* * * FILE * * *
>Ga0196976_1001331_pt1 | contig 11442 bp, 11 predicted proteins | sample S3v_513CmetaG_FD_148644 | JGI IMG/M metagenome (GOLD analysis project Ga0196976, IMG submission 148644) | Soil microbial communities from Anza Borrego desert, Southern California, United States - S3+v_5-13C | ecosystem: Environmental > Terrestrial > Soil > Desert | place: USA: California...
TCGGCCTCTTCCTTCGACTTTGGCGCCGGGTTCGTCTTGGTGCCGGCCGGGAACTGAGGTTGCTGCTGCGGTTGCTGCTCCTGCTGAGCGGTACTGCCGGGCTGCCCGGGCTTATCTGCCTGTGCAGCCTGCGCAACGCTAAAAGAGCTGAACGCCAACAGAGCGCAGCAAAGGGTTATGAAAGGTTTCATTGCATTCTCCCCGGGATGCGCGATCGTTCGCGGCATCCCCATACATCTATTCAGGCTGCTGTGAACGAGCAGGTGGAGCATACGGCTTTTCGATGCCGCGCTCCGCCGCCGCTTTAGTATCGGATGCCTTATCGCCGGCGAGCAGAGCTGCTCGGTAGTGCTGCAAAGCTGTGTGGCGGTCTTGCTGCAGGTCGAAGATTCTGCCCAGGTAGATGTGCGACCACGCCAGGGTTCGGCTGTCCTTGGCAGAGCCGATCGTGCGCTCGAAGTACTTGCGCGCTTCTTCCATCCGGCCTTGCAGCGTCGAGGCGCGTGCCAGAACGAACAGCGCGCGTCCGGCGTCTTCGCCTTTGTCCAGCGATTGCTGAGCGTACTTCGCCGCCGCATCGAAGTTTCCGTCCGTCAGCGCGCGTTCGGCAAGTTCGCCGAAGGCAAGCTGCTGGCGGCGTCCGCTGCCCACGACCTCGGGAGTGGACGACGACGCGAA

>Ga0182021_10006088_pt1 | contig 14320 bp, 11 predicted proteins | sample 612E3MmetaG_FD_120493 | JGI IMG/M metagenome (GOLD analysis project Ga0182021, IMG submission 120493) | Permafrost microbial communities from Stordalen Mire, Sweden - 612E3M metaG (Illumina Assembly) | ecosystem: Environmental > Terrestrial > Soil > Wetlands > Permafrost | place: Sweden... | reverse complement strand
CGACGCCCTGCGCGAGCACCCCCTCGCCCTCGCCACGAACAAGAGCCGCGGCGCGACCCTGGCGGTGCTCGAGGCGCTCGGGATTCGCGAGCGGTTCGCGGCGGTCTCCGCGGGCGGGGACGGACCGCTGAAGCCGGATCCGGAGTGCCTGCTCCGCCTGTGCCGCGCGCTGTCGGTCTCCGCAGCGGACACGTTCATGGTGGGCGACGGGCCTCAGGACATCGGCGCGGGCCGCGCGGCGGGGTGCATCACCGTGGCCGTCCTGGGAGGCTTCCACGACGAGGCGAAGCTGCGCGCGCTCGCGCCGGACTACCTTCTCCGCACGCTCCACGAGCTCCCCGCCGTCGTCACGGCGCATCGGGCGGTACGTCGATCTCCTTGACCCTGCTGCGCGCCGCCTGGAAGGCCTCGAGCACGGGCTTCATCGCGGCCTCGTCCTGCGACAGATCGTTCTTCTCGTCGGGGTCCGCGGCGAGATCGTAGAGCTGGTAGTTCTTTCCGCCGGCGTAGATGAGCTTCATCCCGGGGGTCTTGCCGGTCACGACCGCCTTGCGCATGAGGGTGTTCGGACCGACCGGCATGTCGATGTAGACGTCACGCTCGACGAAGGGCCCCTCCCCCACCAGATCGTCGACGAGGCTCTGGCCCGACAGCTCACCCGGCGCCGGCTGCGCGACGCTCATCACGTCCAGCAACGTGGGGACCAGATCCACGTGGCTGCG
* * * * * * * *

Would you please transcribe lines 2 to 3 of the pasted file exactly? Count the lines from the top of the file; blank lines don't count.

TCGGCCTCTTCCTTCGACTTTGGCGCCGGGTTCGTCTTGGTGCCGGCCGGGAACTGAGGTTGCTGCTGCGGTTGCTGCTCCTGCTGAGCGGTACTGCCGGGCTGCCCGGGCTTATCTGCCTGTGCAGCCTGCGCAACGCTAAAAGAGCTGAACGCCAACAGAGCGCAGCAAAGGGTTATGAAAGGTTTCATTGCATTCTCCCCGGGATGCGCGATCGTTCGCGGCATCCCCATACATCTATTCAGGCTGCTGTGAACGAGCAGGTGGAGCATACGGCTTTTCGATGCCGCGCTCCGCCGCCGCTTTAGTATCGGATGCCTTATCGCCGGCGAGCAGAGCTGCTCGGTAGTGCTGCAAAGCTGTGTGGCGGTCTTGCTGCAGGTCGAAGATTCTGCCCAGGTAGATGTGCGACCACGCCAGGGTTCGGCTGTCCTTGGCAGAGCCGATCGTGCGCTCGAAGTACTTGCGCGCTTCTTCCATCCGGCCTTGCAGCGTCGAGGCGCGTGCCAGAACGAACAGCGCGCGTCCGGCGTCTTCGCCTTTGTCCAGCGATTGCTGAGCGTACTTCGCCGCCGCATCGAAGTTTCCGTCCGTCAGCGCGCGTTCGGCAAGTTCGCCGAAGGCAAGCTGCTGGCGGCGTCCGCTGCCCACGACCTCGGGAGTGGACGACGACGCGAA

>Ga0182021_10006088_pt1 | contig 14320 bp, 11 predicted proteins | sample 612E3MmetaG_FD_120493 | JGI IMG/M metagenome (GOLD analysis project Ga0182021, IMG submission 120493) | Permafrost microbial communities from Stordalen Mire, Sweden - 612E3M metaG (Illumina Assembly) | ecosystem: Environmental > Terrestrial > Soil > Wetlands > Permafrost | place: Sweden... | reverse complement strand